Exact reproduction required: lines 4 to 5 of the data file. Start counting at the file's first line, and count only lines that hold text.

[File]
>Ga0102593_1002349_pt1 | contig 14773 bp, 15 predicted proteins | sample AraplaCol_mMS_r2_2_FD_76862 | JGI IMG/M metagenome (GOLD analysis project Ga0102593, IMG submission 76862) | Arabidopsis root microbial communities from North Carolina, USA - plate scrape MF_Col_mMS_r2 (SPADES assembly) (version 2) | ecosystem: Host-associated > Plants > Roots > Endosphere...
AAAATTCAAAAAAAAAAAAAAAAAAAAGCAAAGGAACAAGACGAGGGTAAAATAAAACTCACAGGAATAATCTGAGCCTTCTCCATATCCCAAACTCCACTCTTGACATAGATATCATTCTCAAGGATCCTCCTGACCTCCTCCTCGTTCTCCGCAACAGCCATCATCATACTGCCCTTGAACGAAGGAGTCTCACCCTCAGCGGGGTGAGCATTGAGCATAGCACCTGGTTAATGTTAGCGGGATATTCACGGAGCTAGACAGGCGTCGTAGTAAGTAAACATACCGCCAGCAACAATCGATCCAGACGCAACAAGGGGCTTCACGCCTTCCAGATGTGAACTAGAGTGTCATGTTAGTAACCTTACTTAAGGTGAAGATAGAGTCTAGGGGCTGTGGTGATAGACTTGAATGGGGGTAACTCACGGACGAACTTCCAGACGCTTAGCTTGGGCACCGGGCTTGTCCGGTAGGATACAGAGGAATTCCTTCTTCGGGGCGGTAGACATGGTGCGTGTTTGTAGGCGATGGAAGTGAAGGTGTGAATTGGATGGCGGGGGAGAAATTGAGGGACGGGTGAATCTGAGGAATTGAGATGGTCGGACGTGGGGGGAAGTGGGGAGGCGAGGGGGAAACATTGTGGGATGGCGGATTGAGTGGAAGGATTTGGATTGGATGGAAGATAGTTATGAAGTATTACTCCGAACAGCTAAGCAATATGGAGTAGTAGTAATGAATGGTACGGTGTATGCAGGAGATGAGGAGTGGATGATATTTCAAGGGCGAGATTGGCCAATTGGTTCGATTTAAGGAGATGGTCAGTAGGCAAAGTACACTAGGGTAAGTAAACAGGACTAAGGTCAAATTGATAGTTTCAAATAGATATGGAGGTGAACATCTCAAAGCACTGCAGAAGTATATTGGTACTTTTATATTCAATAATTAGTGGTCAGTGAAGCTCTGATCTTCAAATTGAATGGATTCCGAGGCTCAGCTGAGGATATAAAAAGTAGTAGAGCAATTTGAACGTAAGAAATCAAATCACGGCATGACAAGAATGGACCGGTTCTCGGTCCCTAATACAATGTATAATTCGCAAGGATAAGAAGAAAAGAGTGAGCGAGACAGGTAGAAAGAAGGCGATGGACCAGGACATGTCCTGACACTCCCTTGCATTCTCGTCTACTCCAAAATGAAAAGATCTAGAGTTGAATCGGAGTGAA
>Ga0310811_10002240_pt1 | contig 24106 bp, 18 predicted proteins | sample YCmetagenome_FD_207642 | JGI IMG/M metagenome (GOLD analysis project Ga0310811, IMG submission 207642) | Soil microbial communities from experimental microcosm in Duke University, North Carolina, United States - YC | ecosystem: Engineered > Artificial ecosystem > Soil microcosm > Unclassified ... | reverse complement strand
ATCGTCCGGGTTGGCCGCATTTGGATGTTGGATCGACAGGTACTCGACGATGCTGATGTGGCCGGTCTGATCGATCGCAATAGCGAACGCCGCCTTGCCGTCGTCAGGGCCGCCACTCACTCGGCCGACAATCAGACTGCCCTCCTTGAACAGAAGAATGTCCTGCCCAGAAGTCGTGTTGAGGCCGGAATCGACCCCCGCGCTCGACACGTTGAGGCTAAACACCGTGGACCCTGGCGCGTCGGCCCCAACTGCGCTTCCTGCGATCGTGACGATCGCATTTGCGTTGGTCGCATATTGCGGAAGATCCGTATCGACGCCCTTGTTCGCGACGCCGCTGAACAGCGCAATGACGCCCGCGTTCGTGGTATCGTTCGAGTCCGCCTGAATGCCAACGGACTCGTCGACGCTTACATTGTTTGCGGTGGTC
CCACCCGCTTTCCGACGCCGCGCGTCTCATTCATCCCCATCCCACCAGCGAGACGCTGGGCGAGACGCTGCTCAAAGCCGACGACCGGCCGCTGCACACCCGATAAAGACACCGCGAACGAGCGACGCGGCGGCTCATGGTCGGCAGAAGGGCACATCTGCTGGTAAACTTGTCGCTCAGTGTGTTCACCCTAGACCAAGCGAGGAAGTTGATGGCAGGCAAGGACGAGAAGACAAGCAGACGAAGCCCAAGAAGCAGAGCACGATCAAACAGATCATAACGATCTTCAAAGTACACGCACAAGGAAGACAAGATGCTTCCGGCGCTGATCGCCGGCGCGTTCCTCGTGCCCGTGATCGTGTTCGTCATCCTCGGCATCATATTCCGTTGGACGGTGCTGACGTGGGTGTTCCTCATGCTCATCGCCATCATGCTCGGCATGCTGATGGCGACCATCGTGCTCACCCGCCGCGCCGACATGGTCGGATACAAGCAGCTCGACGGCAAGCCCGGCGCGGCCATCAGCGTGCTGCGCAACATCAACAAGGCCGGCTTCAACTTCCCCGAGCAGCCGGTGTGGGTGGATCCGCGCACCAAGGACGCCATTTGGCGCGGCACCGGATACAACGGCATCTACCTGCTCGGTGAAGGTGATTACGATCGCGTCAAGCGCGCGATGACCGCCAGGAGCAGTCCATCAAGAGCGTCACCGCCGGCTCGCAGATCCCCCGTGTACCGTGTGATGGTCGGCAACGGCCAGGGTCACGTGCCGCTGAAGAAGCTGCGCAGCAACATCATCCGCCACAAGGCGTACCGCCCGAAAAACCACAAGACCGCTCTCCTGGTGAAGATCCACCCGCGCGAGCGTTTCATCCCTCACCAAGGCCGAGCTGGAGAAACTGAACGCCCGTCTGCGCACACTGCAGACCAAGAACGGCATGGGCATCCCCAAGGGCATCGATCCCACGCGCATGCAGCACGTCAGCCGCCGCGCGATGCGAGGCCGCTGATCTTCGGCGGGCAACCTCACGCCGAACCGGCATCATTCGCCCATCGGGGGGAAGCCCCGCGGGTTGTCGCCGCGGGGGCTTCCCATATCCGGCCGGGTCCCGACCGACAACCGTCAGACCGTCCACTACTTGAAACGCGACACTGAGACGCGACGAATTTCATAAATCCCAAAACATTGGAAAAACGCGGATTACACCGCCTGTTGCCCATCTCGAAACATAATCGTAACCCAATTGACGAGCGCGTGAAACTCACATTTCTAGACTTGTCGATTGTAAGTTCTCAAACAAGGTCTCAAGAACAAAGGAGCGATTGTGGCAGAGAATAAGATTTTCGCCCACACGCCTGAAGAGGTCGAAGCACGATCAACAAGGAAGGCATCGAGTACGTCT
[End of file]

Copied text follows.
ATCGTCCGGGTTGGCCGCATTTGGATGTTGGATCGACAGGTACTCGACGATGCTGATGTGGCCGGTCTGATCGATCGCAATAGCGAACGCCGCCTTGCCGTCGTCAGGGCCGCCACTCACTCGGCCGACAATCAGACTGCCCTCCTTGAACAGAAGAATGTCCTGCCCAGAAGTCGTGTTGAGGCCGGAATCGACCCCCGCGCTCGACACGTTGAGGCTAAACACCGTGGACCCTGGCGCGTCGGCCCCAACTGCGCTTCCTGCGATCGTGACGATCGCATTTGCGTTGGTCGCATATTGCGGAAGATCCGTATCGACGCCCTTGTTCGCGACGCCGCTGAACAGCGCAATGACGCCCGCGTTCGTGGTATCGTTCGAGTCCGCCTGAATGCCAACGGACTCGTCGACGCTTACATTGTTTGCGGTGGTC
CCACCCGCTTTCCGACGCCGCGCGTCTCATTCATCCCCATCCCACCAGCGAGACGCTGGGCGAGACGCTGCTCAAAGCCGACGACCGGCCGCTGCACACCCGATAAAGACACCGCGAACGAGCGACGCGGCGGCTCATGGTCGGCAGAAGGGCACATCTGCTGGTAAACTTGTCGCTCAGTGTGTTCACCCTAGACCAAGCGAGGAAGTTGATGGCAGGCAAGGACGAGAAGACAAGCAGACGAAGCCCAAGAAGCAGAGCACGATCAAACAGATCATAACGATCTTCAAAGTACACGCACAAGGAAGACAAGATGCTTCCGGCGCTGATCGCCGGCGCGTTCCTCGTGCCCGTGATCGTGTTCGTCATCCTCGGCATCATATTCCGTTGGACGGTGCTGACGTGGGTGTTCCTCATGCTCATCGCCATCATGCTCGGCATGCTGATGGCGACCATCGTGCTCACCCGCCGCGCCGACATGGTCGGATACAAGCAGCTCGACGGCAAGCCCGGCGCGGCCATCAGCGTGCTGCGCAACATCAACAAGGCCGGCTTCAACTTCCCCGAGCAGCCGGTGTGGGTGGATCCGCGCACCAAGGACGCCATTTGGCGCGGCACCGGATACAACGGCATCTACCTGCTCGGTGAAGGTGATTACGATCGCGTCAAGCGCGCGATGACCGCCAGGAGCAGTCCATCAAGAGCGTCACCGCCGGCTCGCAGATCCCCCGTGTACCGTGTGATGGTCGGCAACGGCCAGGGTCACGTGCCGCTGAAGAAGCTGCGCAGCAACATCATCCGCCACAAGGCGTACCGCCCGAAAAACCACAAGACCGCTCTCCTGGTGAAGATCCACCCGCGCGAGCGTTTCATCCCTCACCAAGGCCGAGCTGGAGAAACTGAACGCCCGTCTGCGCACACTGCAGACCAAGAACGGCATGGGCATCCCCAAGGGCATCGATCCCACGCGCATGCAGCACGTCAGCCGCCGCGCGATGCGAGGCCGCTGATCTTCGGCGGGCAACCTCACGCCGAACCGGCATCATTCGCCCATCGGGGGGAAGCCCCGCGGGTTGTCGCCGCGGGGGCTTCCCATATCCGGCCGGGTCCCGACCGACAACCGTCAGACCGTCCACTACTTGAAACGCGACACTGAGACGCGACGAATTTCATAAATCCCAAAACATTGGAAAAACGCGGATTACACCGCCTGTTGCCCATCTCGAAACATAATCGTAACCCAATTGACGAGCGCGTGAAACTCACATTTCTAGACTTGTCGATTGTAAGTTCTCAAACAAGGTCTCAAGAACAAAGGAGCGATTGTGGCAGAGAATAAGATTTTCGCCCACACGCCTGAAGAGGTCGAAGCACGATCAACAAGGAAGGCATCGAGTACGTCT